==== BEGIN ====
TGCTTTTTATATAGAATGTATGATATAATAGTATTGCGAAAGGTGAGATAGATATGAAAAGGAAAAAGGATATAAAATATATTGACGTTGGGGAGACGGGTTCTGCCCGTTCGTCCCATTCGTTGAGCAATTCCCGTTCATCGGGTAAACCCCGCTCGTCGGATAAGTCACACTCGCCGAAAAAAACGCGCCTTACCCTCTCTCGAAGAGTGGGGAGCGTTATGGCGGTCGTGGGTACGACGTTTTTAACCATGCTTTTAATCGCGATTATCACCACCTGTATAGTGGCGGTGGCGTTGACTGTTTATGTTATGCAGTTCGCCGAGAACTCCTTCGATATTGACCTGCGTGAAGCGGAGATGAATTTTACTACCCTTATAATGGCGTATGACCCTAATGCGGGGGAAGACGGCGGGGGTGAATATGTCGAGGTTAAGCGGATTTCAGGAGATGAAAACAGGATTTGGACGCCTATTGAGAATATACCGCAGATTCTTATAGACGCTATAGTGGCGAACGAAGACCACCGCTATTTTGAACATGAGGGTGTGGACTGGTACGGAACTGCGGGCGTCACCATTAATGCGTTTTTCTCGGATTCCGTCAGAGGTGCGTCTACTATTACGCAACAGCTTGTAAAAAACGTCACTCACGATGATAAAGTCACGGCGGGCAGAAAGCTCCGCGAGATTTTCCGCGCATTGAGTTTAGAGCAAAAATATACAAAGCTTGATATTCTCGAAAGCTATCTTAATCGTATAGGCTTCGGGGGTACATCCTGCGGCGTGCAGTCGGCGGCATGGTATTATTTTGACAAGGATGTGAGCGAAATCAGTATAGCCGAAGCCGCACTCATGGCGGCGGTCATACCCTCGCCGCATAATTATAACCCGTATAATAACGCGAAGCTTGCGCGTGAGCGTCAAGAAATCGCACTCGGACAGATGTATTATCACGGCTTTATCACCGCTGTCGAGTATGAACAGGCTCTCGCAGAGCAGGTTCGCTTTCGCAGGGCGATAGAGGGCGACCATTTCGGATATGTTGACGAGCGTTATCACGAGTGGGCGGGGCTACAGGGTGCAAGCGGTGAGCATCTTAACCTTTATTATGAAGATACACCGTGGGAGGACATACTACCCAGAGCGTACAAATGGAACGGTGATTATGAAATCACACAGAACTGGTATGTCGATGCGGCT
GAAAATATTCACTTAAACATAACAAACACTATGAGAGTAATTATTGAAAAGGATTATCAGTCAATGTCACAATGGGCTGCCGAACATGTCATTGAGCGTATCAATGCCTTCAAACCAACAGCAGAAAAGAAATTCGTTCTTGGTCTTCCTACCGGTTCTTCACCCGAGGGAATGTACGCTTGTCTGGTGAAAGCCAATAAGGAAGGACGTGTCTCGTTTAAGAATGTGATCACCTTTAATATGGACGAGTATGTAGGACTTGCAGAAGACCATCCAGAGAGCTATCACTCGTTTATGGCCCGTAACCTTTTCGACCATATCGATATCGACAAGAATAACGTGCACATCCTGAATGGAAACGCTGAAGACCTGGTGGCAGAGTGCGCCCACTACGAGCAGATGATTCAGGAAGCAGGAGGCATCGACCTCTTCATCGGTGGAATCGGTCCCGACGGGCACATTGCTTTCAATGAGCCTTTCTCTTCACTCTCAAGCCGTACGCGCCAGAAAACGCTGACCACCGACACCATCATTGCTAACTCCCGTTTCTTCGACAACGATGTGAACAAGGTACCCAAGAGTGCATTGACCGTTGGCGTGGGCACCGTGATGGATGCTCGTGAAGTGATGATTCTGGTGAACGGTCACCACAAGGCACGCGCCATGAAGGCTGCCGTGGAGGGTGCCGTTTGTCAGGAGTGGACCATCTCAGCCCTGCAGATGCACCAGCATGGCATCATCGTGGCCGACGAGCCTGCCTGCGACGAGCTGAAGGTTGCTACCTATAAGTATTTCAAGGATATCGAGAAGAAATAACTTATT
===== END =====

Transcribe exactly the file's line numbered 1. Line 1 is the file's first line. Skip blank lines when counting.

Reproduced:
TGCTTTTTATATAGAATGTATGATATAATAGTATTGCGAAAGGTGAGATAGATATGAAAAGGAAAAAGGATATAAAATATATTGACGTTGGGGAGACGGGTTCTGCCCGTTCGTCCCATTCGTTGAGCAATTCCCGTTCATCGGGTAAACCCCGCTCGTCGGATAAGTCACACTCGCCGAAAAAAACGCGCCTTACCCTCTCTCGAAGAGTGGGGAGCGTTATGGCGGTCGTGGGTACGACGTTTTTAACCATGCTTTTAATCGCGATTATCACCACCTGTATAGTGGCGGTGGCGTTGACTGTTTATGTTATGCAGTTCGCCGAGAACTCCTTCGATATTGACCTGCGTGAAGCGGAGATGAATTTTACTACCCTTATAATGGCGTATGACCCTAATGCGGGGGAAGACGGCGGGGGTGAATATGTCGAGGTTAAGCGGATTTCAGGAGATGAAAACAGGATTTGGACGCCTATTGAGAATATACCGCAGATTCTTATAGACGCTATAGTGGCGAACGAAGACCACCGCTATTTTGAACATGAGGGTGTGGACTGGTACGGAACTGCGGGCGTCACCATTAATGCGTTTTTCTCGGATTCCGTCAGAGGTGCGTCTACTATTACGCAACAGCTTGTAAAAAACGTCACTCACGATGATAAAGTCACGGCGGGCAGAAAGCTCCGCGAGATTTTCCGCGCATTGAGTTTAGAGCAAAAATATACAAAGCTTGATATTCTCGAAAGCTATCTTAATCGTATAGGCTTCGGGGGTACATCCTGCGGCGTGCAGTCGGCGGCATGGTATTATTTTGACAAGGATGTGAGCGAAATCAGTATAGCCGAAGCCGCACTCATGGCGGCGGTCATACCCTCGCCGCATAATTATAACCCGTATAATAACGCGAAGCTTGCGCGTGAGCGTCAAGAAATCGCACTCGGACAGATGTATTATCACGGCTTTATCACCGCTGTCGAGTATGAACAGGCTCTCGCAGAGCAGGTTCGCTTTCGCAGGGCGATAGAGGGCGACCATTTCGGATATGTTGACGAGCGTTATCACGAGTGGGCGGGGCTACAGGGTGCAAGCGGTGAGCATCTTAACCTTTATTATGAAGATACACCGTGGGAGGACATACTACCCAGAGCGTACAAATGGAACGGTGATTATGAAATCACACAGAACTGGTATGTCGATGCGGCT